Vulnerable Subjects: Amoret's Agony, Britomart's Battle for Chastity

Joseph Campana

in The Pain of Reformation

Published by Fordham University Press

Published in print May 2012 | ISBN: 9780823239108
Published online September 2012 | e-ISBN: 9780823239146 | DOI:
Vulnerable Subjects: Amoret's Agony, Britomart's Battle for Chastity

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“The Legend of Chastity” and witness the culmination of Spenser's project of epic disarmament and of the reformation of heroic masculinity. In chapter five, I argue that the action of the Legend of Chastity responds to a crisis of masculinity dramatized through the erotic scenarios central to the conventions of romance narrative and Petrarchan lyric. Whereas romance positions women as the objects of violent, masculine desire, Petrarchan sonnets elevate the beloved to a position of violent supremacy and power, leaving the man to suffer abjectly the woman's wrath and disdain. The interlocking nature of these discourses produces a seemingly inescapable dialectic of violence and victimization that devolves painfully on the bodies of women. While many identify Spenser with the vicious sadomasochism in early modern erotic discourse. I argue that have critics failed to understand that Spenser's solution to the crisis of masculinity in the 1590 Faerie Queene comes as sympathetic identification that occurs through the masochistic theatricality of the Petrarchan lyric. Spenser positions the male poet as the tortured Amoret who can only be rescued by the female knight Britomart. Amoret and Britomart come to represent the reformation of masculinity through sympathetic identification across gender and the articulation of sympathetic sociality as an ideal.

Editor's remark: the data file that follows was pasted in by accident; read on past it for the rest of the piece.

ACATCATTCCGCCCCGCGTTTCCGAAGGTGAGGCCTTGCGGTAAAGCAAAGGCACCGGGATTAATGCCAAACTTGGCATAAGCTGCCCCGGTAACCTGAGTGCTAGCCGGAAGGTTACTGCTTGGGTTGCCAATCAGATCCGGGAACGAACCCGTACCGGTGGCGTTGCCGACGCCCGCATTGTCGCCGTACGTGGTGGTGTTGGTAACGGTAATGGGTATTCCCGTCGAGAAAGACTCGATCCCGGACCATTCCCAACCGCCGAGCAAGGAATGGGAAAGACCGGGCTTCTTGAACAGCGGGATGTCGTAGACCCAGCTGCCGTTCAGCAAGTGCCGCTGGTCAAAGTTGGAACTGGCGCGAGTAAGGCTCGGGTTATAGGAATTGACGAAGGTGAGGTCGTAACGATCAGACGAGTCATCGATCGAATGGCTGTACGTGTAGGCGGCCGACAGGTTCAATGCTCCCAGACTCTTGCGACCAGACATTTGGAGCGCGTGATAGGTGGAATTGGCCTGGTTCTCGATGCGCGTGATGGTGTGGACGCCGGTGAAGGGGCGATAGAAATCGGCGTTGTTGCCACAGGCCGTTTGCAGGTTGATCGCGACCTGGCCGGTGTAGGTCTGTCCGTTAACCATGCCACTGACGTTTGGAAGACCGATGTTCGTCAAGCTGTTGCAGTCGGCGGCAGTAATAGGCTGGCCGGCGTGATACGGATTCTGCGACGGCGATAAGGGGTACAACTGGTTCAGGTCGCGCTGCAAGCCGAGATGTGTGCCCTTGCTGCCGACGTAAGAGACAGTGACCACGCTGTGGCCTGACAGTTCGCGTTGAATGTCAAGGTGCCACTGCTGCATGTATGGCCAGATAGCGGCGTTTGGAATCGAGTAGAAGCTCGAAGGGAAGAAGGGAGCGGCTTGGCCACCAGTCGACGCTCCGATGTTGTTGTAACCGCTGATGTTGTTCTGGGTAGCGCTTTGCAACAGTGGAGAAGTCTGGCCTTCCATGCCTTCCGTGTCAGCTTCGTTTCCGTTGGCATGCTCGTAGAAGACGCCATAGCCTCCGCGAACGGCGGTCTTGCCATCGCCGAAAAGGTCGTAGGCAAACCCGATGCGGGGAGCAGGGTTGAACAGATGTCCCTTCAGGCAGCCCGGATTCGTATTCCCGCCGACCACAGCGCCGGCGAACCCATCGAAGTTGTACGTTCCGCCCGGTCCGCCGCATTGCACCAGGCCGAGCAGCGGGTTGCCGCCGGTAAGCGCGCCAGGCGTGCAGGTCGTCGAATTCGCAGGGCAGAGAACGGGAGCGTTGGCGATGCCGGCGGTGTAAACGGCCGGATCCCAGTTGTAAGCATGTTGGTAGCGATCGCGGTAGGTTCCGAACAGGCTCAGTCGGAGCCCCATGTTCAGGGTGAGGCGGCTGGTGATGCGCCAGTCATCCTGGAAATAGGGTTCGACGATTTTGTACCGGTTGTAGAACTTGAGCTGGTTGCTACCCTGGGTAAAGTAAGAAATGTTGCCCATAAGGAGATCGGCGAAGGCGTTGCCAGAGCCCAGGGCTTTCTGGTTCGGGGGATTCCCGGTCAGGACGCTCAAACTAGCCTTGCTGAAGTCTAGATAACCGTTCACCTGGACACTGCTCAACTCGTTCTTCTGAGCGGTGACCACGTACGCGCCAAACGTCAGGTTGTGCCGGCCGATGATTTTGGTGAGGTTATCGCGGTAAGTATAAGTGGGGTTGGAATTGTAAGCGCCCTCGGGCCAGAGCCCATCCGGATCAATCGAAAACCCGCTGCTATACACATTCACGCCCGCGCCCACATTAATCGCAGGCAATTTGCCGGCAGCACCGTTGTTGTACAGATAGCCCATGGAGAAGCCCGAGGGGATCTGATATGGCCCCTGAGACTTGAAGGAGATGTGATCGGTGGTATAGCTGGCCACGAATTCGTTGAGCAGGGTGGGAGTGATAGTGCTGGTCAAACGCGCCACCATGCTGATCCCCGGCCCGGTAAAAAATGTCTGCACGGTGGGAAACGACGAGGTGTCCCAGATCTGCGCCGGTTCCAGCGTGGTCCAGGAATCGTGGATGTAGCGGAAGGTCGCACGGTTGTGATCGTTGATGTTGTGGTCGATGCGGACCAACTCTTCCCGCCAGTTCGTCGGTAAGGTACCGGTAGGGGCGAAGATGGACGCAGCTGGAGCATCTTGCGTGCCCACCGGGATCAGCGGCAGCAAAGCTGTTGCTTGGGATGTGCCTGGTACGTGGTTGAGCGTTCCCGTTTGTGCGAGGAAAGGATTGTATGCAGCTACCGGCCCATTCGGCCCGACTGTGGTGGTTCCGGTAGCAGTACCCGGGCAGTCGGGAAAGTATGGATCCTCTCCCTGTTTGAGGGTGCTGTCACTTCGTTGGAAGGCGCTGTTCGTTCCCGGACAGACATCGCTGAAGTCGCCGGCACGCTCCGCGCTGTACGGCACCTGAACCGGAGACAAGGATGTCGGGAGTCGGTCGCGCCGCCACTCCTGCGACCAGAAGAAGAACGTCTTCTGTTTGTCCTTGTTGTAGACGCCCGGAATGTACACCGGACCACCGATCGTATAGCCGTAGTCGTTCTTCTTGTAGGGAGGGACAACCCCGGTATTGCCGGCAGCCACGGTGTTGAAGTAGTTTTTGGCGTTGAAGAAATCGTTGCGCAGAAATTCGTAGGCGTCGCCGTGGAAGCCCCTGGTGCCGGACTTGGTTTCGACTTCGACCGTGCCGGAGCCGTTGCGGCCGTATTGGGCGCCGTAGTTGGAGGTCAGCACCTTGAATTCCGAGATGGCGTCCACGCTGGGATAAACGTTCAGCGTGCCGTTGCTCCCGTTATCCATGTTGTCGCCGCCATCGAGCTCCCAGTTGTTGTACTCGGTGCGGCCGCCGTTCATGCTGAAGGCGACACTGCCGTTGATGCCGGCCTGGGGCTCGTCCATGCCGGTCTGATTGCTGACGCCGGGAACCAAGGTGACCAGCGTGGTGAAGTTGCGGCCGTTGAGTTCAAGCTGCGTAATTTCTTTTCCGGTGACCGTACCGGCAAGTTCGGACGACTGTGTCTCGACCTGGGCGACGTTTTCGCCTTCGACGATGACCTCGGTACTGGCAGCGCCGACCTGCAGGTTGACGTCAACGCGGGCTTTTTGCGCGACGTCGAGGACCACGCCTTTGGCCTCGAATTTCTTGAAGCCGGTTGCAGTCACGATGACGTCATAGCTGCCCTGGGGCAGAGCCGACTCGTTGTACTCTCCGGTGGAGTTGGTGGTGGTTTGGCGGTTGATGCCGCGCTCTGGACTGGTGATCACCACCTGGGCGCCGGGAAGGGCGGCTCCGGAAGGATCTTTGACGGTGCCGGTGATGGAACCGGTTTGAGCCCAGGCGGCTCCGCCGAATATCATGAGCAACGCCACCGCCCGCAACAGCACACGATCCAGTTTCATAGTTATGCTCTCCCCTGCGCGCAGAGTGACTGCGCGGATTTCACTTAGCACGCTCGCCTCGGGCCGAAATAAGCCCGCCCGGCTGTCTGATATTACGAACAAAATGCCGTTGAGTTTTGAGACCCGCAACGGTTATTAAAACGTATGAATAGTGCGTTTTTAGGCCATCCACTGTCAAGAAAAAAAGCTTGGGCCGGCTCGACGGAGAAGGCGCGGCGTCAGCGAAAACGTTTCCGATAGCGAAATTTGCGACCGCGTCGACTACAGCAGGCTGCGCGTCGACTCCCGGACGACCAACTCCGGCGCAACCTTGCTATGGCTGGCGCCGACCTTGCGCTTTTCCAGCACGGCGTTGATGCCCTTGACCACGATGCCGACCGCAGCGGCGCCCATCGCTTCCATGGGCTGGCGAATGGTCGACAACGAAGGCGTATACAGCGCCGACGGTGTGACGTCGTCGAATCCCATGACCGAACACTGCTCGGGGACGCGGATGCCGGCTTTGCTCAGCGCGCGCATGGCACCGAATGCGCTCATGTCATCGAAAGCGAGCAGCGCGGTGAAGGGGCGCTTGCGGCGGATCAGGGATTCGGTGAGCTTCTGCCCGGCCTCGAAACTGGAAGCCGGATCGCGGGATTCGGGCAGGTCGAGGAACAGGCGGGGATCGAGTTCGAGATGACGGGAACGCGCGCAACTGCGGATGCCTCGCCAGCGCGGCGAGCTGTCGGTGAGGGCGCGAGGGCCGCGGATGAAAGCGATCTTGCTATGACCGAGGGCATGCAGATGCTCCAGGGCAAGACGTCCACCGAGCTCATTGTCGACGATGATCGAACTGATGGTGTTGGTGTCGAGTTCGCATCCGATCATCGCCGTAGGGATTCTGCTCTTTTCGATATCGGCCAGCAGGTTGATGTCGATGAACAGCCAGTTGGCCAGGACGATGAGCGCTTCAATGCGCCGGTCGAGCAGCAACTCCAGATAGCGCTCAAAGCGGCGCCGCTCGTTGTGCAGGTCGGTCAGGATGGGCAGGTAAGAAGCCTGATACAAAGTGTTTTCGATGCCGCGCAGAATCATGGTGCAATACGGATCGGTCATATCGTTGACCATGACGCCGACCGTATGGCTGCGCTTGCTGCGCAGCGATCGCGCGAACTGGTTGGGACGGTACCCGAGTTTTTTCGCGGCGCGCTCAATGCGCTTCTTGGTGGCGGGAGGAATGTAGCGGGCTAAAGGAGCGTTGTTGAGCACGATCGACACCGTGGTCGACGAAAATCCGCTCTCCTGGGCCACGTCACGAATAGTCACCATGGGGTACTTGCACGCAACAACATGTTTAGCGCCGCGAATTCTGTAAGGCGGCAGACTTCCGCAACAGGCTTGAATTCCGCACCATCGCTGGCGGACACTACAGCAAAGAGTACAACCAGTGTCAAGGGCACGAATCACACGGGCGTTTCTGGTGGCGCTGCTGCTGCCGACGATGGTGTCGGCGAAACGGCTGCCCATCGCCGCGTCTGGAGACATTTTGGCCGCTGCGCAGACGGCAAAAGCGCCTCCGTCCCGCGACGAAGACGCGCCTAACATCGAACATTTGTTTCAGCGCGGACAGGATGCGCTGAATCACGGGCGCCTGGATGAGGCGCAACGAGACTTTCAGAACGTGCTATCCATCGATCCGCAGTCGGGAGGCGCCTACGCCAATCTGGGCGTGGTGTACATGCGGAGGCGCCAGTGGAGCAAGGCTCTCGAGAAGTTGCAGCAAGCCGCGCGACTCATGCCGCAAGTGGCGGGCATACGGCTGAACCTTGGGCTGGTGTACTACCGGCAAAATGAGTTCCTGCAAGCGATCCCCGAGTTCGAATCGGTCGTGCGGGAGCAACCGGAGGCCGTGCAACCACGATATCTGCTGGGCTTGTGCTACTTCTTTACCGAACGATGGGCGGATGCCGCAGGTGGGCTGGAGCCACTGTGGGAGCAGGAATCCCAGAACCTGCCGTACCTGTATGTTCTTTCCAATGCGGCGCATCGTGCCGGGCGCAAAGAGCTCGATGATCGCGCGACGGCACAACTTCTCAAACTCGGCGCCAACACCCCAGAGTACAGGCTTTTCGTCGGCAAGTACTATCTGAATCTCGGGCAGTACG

Keywords: Spenser; Petrarchan poetry; romance; erotic violence; female homoeroticism; sexuality; Amoret; Legend of Chastity

Chapter.  15372 words. 

Subjects: Literature

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